All the freebies that often come with online shopping might slowly become a thing of the past. Zara is now charging customers to return online purchases in the United Kingdom unless they’re returned in person. Plus, more brands, in general, are starting to charge for return shipping and restocking fees.
So what’s behind the reversal of free returns?
For retailers, returns are a pain. Warehouses have whole departments where people plug in toasters to make sure they work or give sneakers the sniff test, said Cathy Roberson at the Reverse Logistics Association.
“And if they smell like feet, they’re not going to go back into a store to be resold.”
Not a glamorous job, but someone’s got to do it because returns are surging. Americans sent back $760 billion worth of stuff last year; that’s almost double the amount from 2020. Online ordering is the biggest driver. And the rising price of shipping has made returns too expensive for retailers.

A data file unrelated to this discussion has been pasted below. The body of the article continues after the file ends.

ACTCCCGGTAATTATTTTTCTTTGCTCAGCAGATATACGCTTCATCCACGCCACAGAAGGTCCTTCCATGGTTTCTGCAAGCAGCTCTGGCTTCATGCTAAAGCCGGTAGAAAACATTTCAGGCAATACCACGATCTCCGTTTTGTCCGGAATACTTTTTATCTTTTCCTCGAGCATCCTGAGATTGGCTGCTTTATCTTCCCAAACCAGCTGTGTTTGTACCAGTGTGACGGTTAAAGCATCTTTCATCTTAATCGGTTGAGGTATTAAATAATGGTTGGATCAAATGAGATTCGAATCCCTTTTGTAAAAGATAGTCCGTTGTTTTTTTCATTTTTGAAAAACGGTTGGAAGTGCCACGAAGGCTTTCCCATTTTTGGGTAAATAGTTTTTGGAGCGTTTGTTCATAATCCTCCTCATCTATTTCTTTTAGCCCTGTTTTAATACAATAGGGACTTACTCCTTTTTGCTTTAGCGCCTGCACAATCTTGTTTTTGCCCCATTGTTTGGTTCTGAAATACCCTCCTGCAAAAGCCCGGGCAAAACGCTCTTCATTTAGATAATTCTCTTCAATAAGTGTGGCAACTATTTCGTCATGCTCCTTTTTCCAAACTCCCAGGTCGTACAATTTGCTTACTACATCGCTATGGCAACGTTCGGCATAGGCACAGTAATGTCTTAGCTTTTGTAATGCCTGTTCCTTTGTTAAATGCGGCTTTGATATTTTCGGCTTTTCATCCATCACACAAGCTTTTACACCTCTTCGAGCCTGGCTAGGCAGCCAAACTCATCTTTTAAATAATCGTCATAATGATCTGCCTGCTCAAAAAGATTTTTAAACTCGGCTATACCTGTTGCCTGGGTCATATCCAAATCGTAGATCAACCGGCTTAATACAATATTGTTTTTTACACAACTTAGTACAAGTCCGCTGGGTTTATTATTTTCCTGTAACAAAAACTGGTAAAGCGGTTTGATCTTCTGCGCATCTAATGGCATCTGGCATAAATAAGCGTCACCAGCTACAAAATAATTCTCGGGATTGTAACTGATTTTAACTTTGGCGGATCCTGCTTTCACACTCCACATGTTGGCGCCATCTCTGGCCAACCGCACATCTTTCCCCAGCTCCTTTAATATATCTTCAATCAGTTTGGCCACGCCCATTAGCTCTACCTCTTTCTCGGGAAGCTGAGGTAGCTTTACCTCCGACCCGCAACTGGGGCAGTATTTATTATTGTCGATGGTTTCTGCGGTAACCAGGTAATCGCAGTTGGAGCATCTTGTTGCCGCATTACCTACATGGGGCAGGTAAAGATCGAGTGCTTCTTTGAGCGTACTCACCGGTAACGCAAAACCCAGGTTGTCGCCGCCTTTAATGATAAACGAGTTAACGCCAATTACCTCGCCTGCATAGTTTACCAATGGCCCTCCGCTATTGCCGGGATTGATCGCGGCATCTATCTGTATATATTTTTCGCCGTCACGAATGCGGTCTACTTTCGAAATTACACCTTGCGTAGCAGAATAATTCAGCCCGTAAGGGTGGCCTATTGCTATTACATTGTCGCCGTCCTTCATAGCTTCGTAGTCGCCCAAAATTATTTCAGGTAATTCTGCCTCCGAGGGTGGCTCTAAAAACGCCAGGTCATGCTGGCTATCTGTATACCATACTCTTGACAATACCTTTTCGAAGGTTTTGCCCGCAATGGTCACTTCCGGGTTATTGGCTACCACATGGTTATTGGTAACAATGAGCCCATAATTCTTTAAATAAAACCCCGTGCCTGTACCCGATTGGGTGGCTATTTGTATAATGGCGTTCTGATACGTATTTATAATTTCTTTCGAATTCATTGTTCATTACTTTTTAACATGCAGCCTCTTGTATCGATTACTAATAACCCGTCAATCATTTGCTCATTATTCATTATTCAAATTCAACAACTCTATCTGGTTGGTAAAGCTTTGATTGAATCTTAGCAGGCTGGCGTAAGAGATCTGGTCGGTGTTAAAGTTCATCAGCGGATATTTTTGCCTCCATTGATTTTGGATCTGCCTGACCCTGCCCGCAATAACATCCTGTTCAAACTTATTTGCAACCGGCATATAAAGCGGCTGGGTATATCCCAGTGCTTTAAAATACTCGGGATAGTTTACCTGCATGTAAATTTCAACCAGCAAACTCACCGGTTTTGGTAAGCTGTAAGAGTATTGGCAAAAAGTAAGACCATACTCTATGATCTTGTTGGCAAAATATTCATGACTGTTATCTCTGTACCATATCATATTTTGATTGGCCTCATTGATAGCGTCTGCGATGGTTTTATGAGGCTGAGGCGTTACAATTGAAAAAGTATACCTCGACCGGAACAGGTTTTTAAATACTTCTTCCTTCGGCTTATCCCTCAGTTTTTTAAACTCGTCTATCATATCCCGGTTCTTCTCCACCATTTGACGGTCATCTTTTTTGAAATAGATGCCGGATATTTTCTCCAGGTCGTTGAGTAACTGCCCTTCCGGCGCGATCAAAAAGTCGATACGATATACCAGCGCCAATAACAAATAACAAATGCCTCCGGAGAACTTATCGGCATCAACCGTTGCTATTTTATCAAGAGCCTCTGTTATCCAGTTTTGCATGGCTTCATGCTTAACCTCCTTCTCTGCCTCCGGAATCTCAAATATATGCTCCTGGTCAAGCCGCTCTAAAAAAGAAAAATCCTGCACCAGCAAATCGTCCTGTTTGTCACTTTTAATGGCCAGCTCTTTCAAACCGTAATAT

“Some have been successful with hiding that in price increases, but it comes a time where you can just raise the price of an item just so much before you can’t do it anymore,” Roberson said.
That time is now, because inflation is also forcing retailers to raise prices. Return fees also help discourage return fraud and what the industry calls “wardrobing.”
“The majority of returns are just regular good customers. But then there are these purchasers that buy something knowing that they’re going to return it,” said Mehmet Altug, a professor of operations management at George Mason University.
Altug thinks more companies will start charging return fees. But will buyers balk?
“One of the top three reasons why consumers choose the site when they buy online is the ease of returns,” said Marshal Cohen, a retail analyst with NPD Group.
So companies have to walk a fine line: make money on return fees or risk customers walking away.
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